They were all men of average intelligence, clean, well-dressed, and sober; there were but three men in the company who acted a little as though they were under the influence of strong drink; one of these was from Boston, and his name was John Gibbs. He had been in Burmah sixteen years; another was a Mr. Jordan, a man of good position, a stevedore; he had been here sixteen years, also; and another, a fine looking young man from Baltimore, by the name of Jenkins.

        There were about twenty of these men in all. They sang, just like colored people can sing. I spoke to them from the fifty-fifth chapter of Isaiah. I dwelt mostly on the words, "Let the wicked forsake his ways, and the unrighteous man his thoughts." The Lord helped me, and His Spirit was present.

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        I asked before I began who amongst them was converted. Only one man answered: he was a grand, old man. He had walked in the light of full salvation, and followed the sea, for fifteen years.

        After I had got through speaking I asked him to pray; he did; and how the Lord helped him! He said he had been in Burmah twenty-five years. His son was with him; a nice young lad; may God save him! When the prayer was over, I said, "Is there anything you would like to sing?"

        "Yes," said one young man, from the west coast of Africa, and who had been here only three days, "Sing such a number."

        I found it; it was, "Stand up for Jesus, Christians, stand." As soon as it was announced they all seemed to know it, and they sang it well. After they were seated I talked to them a while. I said, "Now, who of you would like to have us pray for you? Hold up your hand."

        And six or seven said, "Pray for me." Then Brother Robinson, the pastor of the church, spoke to them. Then after another season of prayer I said, "What shall we sing to close?" when young Gibbs, from Boston, said, "Please sing 'God our help in ages past.' "

        He started it, and they sang it as if they knew how. Oh, it was good. How I have prayed that God would get glory out of this meeting to Himself, and save those men. Amen.

        In talking I told them I believed that God meant they should live in a heathen land as Christians, and as colored men they should show the heathen with whom they came in contact that their God, whom they are taught to believe, is able to save them out here, as well as at home.

        We arranged to have them come together on Wednesday evening for a little tea meeting. May God help us. Would to God that He would anoint some one who would work his way to this land, rather than not to come at all, and see after the flock here that stray and wonder and have no shepherd. I saw this need in Liverpool, England; and also in Bombay and Calcutta.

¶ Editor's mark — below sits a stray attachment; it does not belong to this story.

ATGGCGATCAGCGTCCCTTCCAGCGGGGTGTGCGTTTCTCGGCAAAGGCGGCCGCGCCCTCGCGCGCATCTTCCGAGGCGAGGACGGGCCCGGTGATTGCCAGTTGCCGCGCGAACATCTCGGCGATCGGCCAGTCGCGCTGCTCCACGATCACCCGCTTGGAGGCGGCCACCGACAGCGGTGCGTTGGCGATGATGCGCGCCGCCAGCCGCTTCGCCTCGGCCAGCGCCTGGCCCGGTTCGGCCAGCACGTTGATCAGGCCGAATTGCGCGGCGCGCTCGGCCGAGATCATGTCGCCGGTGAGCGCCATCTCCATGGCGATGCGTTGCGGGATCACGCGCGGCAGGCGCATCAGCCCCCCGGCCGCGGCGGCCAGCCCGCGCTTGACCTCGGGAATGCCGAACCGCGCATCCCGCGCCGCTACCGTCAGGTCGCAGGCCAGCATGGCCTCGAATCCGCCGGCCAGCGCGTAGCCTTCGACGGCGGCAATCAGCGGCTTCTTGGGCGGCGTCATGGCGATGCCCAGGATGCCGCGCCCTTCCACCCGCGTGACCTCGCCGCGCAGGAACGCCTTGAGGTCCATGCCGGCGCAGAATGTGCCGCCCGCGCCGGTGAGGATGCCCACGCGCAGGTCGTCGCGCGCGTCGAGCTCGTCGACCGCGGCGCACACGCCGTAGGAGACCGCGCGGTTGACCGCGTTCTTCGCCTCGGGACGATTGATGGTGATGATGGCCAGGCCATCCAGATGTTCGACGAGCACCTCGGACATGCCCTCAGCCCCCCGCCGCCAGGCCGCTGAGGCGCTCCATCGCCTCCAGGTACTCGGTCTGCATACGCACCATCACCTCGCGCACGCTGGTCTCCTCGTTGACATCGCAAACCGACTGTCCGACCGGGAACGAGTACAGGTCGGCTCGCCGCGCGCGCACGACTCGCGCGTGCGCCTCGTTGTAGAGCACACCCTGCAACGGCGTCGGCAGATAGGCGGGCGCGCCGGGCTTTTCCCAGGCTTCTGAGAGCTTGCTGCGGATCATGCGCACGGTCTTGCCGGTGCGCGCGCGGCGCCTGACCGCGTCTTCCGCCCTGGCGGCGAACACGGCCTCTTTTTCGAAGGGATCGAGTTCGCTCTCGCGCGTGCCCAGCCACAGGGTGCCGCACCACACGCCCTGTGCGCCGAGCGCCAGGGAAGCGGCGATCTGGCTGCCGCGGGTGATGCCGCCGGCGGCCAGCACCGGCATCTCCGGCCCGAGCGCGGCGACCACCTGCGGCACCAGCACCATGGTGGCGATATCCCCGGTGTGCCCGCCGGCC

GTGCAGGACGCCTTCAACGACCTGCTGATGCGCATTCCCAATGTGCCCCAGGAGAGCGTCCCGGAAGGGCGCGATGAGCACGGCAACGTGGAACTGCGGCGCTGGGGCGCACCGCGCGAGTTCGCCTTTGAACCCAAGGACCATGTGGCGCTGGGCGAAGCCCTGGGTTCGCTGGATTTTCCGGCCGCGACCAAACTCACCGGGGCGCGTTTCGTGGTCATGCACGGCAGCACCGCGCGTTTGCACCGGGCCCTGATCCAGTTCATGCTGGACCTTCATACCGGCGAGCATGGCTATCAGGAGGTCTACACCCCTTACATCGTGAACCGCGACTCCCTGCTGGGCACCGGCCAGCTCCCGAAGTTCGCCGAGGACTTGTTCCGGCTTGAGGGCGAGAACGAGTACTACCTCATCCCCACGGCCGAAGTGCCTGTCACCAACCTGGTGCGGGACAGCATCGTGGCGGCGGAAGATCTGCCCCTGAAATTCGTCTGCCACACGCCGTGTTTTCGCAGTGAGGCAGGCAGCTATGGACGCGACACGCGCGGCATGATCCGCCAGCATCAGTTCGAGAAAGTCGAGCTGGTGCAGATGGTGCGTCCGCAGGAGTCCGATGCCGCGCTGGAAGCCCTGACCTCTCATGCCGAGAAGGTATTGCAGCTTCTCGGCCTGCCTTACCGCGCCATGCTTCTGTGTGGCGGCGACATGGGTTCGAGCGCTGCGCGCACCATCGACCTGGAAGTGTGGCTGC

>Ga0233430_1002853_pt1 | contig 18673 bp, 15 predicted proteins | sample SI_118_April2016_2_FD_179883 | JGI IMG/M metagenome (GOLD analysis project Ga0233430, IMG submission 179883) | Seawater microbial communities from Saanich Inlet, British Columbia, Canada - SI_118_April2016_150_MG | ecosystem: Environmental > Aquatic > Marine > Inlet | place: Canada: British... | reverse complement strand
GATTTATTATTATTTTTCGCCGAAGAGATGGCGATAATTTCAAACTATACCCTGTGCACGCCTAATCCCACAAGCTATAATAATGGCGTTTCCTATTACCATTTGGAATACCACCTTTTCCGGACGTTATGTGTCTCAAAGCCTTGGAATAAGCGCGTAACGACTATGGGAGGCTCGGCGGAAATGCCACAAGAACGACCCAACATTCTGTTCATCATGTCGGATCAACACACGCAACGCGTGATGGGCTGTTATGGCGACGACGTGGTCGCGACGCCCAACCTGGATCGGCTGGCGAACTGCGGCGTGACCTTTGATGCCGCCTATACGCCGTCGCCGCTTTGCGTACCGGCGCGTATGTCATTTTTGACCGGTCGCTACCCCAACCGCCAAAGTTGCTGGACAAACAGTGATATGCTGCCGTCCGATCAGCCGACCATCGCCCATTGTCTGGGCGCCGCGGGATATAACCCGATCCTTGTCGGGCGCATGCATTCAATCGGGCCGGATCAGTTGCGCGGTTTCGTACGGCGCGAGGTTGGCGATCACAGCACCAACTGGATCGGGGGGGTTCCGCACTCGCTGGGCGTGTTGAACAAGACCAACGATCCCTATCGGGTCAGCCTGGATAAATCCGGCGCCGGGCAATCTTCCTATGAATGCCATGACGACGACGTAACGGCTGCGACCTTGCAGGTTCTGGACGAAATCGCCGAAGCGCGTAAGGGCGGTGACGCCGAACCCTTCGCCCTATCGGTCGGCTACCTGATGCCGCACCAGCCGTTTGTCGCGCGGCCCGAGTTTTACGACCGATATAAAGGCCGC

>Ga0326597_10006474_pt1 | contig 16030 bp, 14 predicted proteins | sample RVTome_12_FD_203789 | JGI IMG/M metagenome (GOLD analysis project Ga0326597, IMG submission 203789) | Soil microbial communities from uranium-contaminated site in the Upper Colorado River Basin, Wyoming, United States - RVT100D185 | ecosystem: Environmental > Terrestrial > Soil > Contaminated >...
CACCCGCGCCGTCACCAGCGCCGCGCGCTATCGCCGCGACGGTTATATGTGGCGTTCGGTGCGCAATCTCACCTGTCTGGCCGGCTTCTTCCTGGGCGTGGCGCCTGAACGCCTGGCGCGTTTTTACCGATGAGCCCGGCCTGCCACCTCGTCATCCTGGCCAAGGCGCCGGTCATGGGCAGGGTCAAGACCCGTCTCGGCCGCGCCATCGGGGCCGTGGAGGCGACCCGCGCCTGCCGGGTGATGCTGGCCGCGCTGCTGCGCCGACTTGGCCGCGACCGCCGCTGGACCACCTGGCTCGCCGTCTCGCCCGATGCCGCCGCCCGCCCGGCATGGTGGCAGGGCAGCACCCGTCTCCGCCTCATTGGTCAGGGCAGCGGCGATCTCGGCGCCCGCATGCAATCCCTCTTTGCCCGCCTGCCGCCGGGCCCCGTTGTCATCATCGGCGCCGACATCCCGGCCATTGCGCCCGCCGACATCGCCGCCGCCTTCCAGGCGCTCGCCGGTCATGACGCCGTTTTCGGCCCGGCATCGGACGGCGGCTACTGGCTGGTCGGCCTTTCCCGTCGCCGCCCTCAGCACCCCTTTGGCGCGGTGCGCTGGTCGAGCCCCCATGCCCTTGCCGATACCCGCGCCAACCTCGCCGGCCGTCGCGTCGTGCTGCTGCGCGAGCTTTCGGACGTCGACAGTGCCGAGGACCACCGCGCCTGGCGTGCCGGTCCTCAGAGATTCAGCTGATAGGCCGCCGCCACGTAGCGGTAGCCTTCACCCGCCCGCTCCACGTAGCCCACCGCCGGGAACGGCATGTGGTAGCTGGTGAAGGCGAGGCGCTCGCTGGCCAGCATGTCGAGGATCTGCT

These were colored men; my own people. Some of them had left good, Christian homes, and started out Christians themselves. But they get into these ports, and there are no colored churches or missions to go to, and they feel lonely, and often give up all hope in Christ.

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        How my heart has ached for them. How I wish that my people in America might feel that they had a mission in this, looking after these poor men that brave the stormy sea. I wish they could think and feel about it, and put their thoughts and feelings in action, as the white people do; for in every port there is work done among white sailors; and if any men deserve to be looked after, and comforted, and helped, and cheered, it is these brave men, white and black.

        I hardly ever hear the wind blow at night that my heart does not breathe a prayer to God for sailors. How many young men, and old ones, too, leave their homes converted, and many times get through the voyage all right; but they have no place to go to but these sailors' boarding houses, and they are thrown in with all sorts of sin and wickedness, and they finally drop into those ways.

        How my heart has ached for them as I have seen them in London and Liverpool; they could go to church and be better treated there than in the white churches at home; but the old feeling of prejudice follows them, and they seldom venture to Church. If there were a church or place of worship where they knew their own people were assembled, they would feel free to go, I think. That is why I think our ministers at home should take this into consideration.

        A good many of our American men, when they get to England, or India, or Burmah, or any other country, if they stay, feel they must get a wife, of whatever place they are in; if in England, an English wife; if in Burmah, a Burmese wife, and so on: and, in so many of these instances, when these sailors do marry, whether it is a white woman in England, or whether in Burmah, or anywhere else, it is generally somebody that likes whisky; and that is the sad part of it.

        In Burmah it seemed that these men were better off than the most that one meets on foreign shores; some of them were engineers on railways, some conductors, some in government service, and they all had good positions, and made money. Some of them had nice families of children; but their wives didn't go to church, and their children didn't go to Sabbath School; so they generally were a hindrance to their husbands, instead of a help, in that respect.

        One has no idea of what these things mean, unless they are just where they can see and know it.